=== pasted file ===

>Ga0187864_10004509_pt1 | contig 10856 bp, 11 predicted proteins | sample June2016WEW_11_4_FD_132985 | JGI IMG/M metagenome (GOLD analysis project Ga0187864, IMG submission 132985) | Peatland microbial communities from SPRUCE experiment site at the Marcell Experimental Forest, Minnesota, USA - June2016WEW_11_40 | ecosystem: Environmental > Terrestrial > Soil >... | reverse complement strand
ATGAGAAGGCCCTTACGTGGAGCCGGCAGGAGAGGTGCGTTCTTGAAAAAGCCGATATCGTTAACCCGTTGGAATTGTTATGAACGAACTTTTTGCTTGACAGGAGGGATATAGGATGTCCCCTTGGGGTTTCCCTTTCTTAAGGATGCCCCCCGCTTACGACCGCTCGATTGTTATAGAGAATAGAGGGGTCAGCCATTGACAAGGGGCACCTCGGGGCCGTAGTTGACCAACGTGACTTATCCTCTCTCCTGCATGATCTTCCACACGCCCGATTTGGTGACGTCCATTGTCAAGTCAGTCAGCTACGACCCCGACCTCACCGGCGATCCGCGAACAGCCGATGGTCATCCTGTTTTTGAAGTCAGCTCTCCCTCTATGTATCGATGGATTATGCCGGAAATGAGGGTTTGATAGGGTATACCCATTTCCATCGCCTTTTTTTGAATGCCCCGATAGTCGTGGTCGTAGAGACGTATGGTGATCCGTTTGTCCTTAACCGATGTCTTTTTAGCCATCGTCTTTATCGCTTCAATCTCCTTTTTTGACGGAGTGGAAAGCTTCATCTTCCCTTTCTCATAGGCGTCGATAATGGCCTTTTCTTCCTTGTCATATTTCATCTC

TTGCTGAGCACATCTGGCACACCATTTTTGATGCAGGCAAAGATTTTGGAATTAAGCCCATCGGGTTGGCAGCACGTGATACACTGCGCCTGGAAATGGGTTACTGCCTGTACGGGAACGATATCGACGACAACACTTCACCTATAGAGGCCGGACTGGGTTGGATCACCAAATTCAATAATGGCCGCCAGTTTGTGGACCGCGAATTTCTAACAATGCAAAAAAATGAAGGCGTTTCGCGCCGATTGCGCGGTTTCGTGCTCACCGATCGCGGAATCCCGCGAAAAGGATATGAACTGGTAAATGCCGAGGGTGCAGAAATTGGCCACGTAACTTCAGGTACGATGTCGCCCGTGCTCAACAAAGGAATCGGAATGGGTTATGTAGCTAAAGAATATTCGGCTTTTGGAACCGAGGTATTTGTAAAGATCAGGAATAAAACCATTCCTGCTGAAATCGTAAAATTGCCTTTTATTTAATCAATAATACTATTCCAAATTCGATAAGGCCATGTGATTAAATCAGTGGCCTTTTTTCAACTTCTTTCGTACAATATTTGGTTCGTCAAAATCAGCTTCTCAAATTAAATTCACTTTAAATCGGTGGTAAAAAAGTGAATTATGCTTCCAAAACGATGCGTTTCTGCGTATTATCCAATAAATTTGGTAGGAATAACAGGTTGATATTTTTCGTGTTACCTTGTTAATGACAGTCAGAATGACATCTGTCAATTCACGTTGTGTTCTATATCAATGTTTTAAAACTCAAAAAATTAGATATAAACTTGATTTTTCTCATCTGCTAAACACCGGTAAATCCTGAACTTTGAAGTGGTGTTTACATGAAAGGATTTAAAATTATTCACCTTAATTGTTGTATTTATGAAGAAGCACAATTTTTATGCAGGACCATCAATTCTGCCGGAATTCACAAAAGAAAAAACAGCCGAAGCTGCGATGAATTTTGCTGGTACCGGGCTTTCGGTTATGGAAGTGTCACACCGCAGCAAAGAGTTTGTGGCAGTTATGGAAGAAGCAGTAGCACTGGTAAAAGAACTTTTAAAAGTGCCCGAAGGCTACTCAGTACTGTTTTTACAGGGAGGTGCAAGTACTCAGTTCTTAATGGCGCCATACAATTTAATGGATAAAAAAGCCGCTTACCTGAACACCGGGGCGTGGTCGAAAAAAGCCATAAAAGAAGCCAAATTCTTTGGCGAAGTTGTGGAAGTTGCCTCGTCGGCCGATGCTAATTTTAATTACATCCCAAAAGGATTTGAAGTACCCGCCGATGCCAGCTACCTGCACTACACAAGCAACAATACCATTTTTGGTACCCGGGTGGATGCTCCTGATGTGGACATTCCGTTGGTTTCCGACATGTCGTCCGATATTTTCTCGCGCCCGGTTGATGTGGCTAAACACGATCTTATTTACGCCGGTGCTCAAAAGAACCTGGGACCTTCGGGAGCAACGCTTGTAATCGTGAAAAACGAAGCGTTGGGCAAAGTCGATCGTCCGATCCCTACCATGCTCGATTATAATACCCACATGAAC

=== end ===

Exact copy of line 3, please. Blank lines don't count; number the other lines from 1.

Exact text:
TTGCTGAGCACATCTGGCACACCATTTTTGATGCAGGCAAAGATTTTGGAATTAAGCCCATCGGGTTGGCAGCACGTGATACACTGCGCCTGGAAATGGGTTACTGCCTGTACGGGAACGATATCGACGACAACACTTCACCTATAGAGGCCGGACTGGGTTGGATCACCAAATTCAATAATGGCCGCCAGTTTGTGGACCGCGAATTTCTAACAATGCAAAAAAATGAAGGCGTTTCGCGCCGATTGCGCGGTTTCGTGCTCACCGATCGCGGAATCCCGCGAAAAGGATATGAACTGGTAAATGCCGAGGGTGCAGAAATTGGCCACGTAACTTCAGGTACGATGTCGCCCGTGCTCAACAAAGGAATCGGAATGGGTTATGTAGCTAAAGAATATTCGGCTTTTGGAACCGAGGTATTTGTAAAGATCAGGAATAAAACCATTCCTGCTGAAATCGTAAAATTGCCTTTTATTTAATCAATAATACTATTCCAAATTCGATAAGGCCATGTGATTAAATCAGTGGCCTTTTTTCAACTTCTTTCGTACAATATTTGGTTCGTCAAAATCAGCTTCTCAAATTAAATTCACTTTAAATCGGTGGTAAAAAAGTGAATTATGCTTCCAAAACGATGCGTTTCTGCGTATTATCCAATAAATTTGGTAGGAATAACAGGTTGATATTTTTCGTGTTACCTTGTTAATGACAGTCAGAATGACATCTGTCAATTCACGTTGTGTTCTATATCAATGTTTTAAAACTCAAAAAATTAGATATAAACTTGATTTTTCTCATCTGCTAAACACCGGTAAATCCTGAACTTTGAAGTGGTGTTTACATGAAAGGATTTAAAATTATTCACCTTAATTGTTGTATTTATGAAGAAGCACAATTTTTATGCAGGACCATCAATTCTGCCGGAATTCACAAAAGAAAAAACAGCCGAAGCTGCGATGAATTTTGCTGGTACCGGGCTTTCGGTTATGGAAGTGTCACACCGCAGCAAAGAGTTTGTGGCAGTTATGGAAGAAGCAGTAGCACTGGTAAAAGAACTTTTAAAAGTGCCCGAAGGCTACTCAGTACTGTTTTTACAGGGAGGTGCAAGTACTCAGTTCTTAATGGCGCCATACAATTTAATGGATAAAAAAGCCGCTTACCTGAACACCGGGGCGTGGTCGAAAAAAGCCATAAAAGAAGCCAAATTCTTTGGCGAAGTTGTGGAAGTTGCCTCGTCGGCCGATGCTAATTTTAATTACATCCCAAAAGGATTTGAAGTACCCGCCGATGCCAGCTACCTGCACTACACAAGCAACAATACCATTTTTGGTACCCGGGTGGATGCTCCTGATGTGGACATTCCGTTGGTTTCCGACATGTCGTCCGATATTTTCTCGCGCCCGGTTGATGTGGCTAAACACGATCTTATTTACGCCGGTGCTCAAAAGAACCTGGGACCTTCGGGAGCAACGCTTGTAATCGTGAAAAACGAAGCGTTGGGCAAAGTCGATCGTCCGATCCCTACCATGCTCGATTATAATACCCACATGAAC